Every day for the past three months, my four-year-old daughter has asked to play Big Sister. This is the set-up: I play Mommy, she is Big Sister, and her doll is Baby. (I’m thinking, “Don’t we kind of play this every day, for real?”)
We bathe Baby, put her diaper on, and feed her. In the meantime, I discreetly leave the bedroom to pack my daughter’s lunch in the kitchen. But all of a sudden, she’s right there next to me, holding Baby.
“Mommy, can I have chocolate for breakfast?”
“I’m not Mae! I’m Big Sister!”
“I’m sorry, I forgot–”
“You don’t know how to do anything!” She storms off.
At last, it’s time to leave for school. Big Sister stops to pick some flowers on the street corner. I’m in charge of holding Baby. My cell phone is buzzing in my pocket. I hang onto Baby’s arm to find it.
“No, you’re not doing it right!” she scolds me, yanking Baby out of my arms. The caller is gone, as is Big Sister, stomping down the sidewalk.
Indeed, my daughter is the perfect Big Sister: helpful, caring, and considerate. Also a dictator. But I’m concerned. She takes the game so seriously.
I think about the fact that all of her school friends have siblings. Does she need one, too? I am 32 years old. There is no reason I cannot have another child in the near future. Except that I don’t even have a boyfriend.
We are at a friend’s four-year-old Pirate and Princess Birthday Party. There are 20 kids in costume, including my daughter, in her pink tutu and sparkling crown. Everyone gathers around the tree to hit the piñata.
“Your daughter is so beautiful!” a voice carries over the whack of the stick.
I turn to the mom next to me. I don’t recognize her. “Thank you,” I say, always awkward about how to respond to that kind of compliment.
She introduces herself as the mother of one of the classmates of the birthday girl. When she tells me her name, I recognize it. She’s an investigative reporter for one of local newspapers. I ask her about her job.
But she wants to talk about Mae: “Did you give birth to her here? What nationality is her father?– Oh, you’re a single mom–”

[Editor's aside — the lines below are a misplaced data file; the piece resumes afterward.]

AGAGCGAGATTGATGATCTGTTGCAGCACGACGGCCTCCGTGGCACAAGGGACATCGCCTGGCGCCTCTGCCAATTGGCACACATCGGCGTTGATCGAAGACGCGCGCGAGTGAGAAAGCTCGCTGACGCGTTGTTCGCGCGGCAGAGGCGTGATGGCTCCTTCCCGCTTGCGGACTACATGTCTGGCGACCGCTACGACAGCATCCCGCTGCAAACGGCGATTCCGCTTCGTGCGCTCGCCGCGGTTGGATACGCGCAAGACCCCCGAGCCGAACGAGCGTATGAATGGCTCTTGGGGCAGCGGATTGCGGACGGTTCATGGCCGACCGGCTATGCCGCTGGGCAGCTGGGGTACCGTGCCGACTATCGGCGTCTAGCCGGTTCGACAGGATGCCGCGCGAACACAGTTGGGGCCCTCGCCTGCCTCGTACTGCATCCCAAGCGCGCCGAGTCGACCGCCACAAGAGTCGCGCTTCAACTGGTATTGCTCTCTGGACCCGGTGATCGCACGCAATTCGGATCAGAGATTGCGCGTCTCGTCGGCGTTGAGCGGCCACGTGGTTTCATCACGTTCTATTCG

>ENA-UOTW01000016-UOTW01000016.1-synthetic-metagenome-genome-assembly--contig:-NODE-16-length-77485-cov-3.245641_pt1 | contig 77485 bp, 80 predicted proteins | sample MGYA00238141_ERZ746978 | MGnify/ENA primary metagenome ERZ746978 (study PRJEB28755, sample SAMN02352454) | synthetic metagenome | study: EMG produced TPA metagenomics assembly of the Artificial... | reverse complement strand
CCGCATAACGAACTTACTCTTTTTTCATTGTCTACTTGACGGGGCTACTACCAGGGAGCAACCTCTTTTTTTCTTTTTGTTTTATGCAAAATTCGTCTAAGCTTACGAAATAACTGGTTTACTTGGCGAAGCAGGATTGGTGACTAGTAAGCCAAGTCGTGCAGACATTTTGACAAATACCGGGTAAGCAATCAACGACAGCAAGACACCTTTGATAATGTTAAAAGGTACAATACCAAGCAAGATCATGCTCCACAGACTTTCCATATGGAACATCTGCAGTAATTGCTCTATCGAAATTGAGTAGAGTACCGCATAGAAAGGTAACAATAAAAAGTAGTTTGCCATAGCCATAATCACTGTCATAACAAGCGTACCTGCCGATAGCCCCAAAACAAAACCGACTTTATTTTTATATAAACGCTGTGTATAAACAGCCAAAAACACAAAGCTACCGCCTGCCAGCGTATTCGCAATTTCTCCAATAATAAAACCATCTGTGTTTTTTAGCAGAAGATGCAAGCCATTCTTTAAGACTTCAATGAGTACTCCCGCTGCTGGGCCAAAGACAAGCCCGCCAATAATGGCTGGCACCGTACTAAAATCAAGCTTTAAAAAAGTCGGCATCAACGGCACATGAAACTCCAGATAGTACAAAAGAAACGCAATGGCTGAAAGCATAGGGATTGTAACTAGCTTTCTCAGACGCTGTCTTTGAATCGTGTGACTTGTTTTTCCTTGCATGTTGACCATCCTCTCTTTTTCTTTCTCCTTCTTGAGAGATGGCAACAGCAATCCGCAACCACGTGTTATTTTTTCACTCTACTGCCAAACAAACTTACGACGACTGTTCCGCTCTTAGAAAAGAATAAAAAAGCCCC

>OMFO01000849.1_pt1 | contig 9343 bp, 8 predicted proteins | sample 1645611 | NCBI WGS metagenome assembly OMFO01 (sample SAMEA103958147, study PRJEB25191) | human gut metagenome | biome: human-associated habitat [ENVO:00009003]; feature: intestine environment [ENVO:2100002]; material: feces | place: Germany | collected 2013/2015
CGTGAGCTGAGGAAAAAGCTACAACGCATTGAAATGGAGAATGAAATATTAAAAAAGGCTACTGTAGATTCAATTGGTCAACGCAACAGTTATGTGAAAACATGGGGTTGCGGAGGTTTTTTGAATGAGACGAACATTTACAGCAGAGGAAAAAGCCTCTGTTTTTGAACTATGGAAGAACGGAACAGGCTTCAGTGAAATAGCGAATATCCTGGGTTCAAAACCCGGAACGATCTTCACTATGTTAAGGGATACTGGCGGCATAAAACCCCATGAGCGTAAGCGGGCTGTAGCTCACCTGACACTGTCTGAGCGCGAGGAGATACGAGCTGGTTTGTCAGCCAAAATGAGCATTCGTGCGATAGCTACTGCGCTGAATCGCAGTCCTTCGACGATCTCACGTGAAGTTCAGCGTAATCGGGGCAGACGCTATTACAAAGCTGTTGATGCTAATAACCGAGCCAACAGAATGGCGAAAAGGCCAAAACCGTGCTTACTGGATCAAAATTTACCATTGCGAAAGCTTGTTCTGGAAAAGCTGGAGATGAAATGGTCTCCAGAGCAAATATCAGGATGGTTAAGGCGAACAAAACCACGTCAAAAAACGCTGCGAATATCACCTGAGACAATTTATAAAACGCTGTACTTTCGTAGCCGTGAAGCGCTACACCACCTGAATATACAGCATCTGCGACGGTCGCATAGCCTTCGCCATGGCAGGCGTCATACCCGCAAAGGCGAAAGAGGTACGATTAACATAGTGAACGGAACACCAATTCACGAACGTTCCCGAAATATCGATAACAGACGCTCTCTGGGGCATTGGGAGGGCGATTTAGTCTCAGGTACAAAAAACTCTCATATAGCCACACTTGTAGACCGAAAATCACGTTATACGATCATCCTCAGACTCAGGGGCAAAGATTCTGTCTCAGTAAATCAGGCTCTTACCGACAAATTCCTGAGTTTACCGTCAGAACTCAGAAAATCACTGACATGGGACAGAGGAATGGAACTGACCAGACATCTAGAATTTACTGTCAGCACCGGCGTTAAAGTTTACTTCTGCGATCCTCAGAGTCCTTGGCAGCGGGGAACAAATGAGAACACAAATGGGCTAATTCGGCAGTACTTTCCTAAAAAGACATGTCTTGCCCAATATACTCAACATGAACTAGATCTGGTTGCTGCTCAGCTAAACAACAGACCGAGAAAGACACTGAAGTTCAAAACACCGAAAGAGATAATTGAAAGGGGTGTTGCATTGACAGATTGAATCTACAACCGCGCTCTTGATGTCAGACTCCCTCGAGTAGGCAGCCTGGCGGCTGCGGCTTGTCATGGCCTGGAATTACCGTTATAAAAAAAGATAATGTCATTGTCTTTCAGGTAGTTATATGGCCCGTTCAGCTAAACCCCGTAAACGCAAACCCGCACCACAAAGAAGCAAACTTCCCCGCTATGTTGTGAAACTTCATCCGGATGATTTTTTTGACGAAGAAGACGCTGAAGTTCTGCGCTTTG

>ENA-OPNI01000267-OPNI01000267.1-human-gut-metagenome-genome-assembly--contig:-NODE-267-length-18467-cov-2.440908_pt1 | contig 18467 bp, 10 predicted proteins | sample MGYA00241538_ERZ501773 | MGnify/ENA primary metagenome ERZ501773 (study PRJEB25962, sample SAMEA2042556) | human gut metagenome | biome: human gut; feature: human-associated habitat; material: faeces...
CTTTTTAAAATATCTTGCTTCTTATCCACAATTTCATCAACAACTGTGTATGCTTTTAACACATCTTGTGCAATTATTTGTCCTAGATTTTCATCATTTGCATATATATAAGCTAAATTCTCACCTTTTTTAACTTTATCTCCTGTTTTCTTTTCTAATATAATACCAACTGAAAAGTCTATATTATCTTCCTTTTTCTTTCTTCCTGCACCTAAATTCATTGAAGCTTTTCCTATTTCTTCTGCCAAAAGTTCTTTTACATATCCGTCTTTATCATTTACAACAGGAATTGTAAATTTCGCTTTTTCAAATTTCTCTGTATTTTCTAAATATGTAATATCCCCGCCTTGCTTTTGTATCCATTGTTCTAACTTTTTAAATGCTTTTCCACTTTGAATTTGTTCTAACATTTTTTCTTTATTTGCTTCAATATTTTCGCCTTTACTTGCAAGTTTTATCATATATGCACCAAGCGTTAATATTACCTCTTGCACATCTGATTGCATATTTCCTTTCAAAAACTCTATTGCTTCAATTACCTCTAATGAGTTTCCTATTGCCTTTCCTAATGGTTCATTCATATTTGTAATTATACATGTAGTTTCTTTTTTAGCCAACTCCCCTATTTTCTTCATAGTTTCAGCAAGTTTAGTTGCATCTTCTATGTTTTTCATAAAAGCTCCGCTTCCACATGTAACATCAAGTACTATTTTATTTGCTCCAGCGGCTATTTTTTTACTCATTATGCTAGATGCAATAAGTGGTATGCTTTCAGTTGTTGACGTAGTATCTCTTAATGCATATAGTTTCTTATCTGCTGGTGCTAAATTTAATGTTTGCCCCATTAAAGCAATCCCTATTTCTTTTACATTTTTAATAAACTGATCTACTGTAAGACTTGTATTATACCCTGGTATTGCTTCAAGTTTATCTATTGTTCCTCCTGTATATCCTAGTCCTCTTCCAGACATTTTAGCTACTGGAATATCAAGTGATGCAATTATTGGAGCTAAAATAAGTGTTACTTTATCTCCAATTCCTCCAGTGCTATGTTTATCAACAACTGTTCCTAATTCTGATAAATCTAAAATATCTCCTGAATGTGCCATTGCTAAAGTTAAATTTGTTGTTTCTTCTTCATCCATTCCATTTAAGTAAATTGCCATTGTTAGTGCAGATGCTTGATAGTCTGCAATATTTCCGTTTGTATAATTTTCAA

I openly spill the details of my personal life, an attribute my own mother has reproached me for.
“I want to ask you something,” this mom whispers to me, “but my husband would kill me.” He’s one of the safeguards at the piñata, making sure no one gets hurt.
“What is it?” I ask.
“C’mon.” I’m sure that she wants to be a matchmaker and set me up with one of their bachelor friends.
She shakes her head. “You might be insulted.”
“I won’t! Really!”
“You see, we want a second child,” she tells me, “but I’m too old. We’re looking for a donor. I’ve never just gone up to anyone and asked like this–”
I try to hide my shock. “I’m flattered,” I say.
And part of me really is. In some strange way, I feel like she values me. This woman doesn’t even know me, yet she thinks I’m beautiful and worthy. She wants my genes. Gosh, she wants a part of ME.
“You’re Jewish, aren’t you?” she asks.
“Um, kind of,” I say. “My mother is Catholic and my father is Jewish–”
She claps her hands together. “Perfect!”
Treats pour out of the piñata and hit the ground. Mae is diving down for some loot.
“Uh, I guess I can think about it,” I say, awkwardly.
She hands me her card. “Oh, please do!”
“People don’t walk around casually asking married people for their eggs or wombs,” one of my single mom friends tells me when I explain what happened. “I don’t know why they think as single moms ours are any less precious to us.”
Maybe she’s right. Was I singled out because I’m a single mom? All that flattery I felt is gone. I feel used.
But if my eggs are so precious, why don’t I use one to have another baby? I could give Mae a sibling. It’s possible. But I don’t have a boyfriend. As much as I want a partner, I’m not about to rush into anything just to have another kid. Single parenting one child is challenging enough.
And, selfishly, one child feels just right. At the grocery store this weekend, Mae was helping me pick out some apples. All at once, two kids in the cart next to us were fighting. I rolled away and breathed a sigh of relief. Sure, my Great Life Plan — traveling around the world, for instance — is not working out the way I’d imagined it. But jaunting off to another country someday with my daughter is still possible. I can’t begin to imagine taking a trip to, say, Africa, with two kids. Moreover, there’s the issue of overpopulation, which I could talk about at length.
The longer I listen to my single mom friend, the more irritated I feel. “I would never be interested in giving an egg to a person who would ask that way,” my friend tells me. “I wouldn’t want them raising my biological child.”
For a moment there at the birthday party, I felt egged on (pun intended). I could do this, I thought. I’d give up just one egg and earn an easy $5,000. Or maybe more.
After all, it’s just a little egg. I make a new one every month.
My insides mysteriously hurt. I don’t know if it’s a cramp, or my gut trying to tell me something. It is 6:45 a.m. Mae is crying for me in the other room to come in and get her. I have to go.
No, this is not just an egg. That egg will hook up with some man’s sperm, and develop into a child: my child. If I gave up my egg, I would give Mae a sibling. She would forever have a brother or sister. Except that someone else would be doing all the work. Hey, maybe she could even go on overnights at their house! The truth is, though, her sibling might be more like a distant cousin. Our visits might be awkward and tense. Worse, what if I regretted my decision? For now, I’m going to keep all my eggs in my own basket.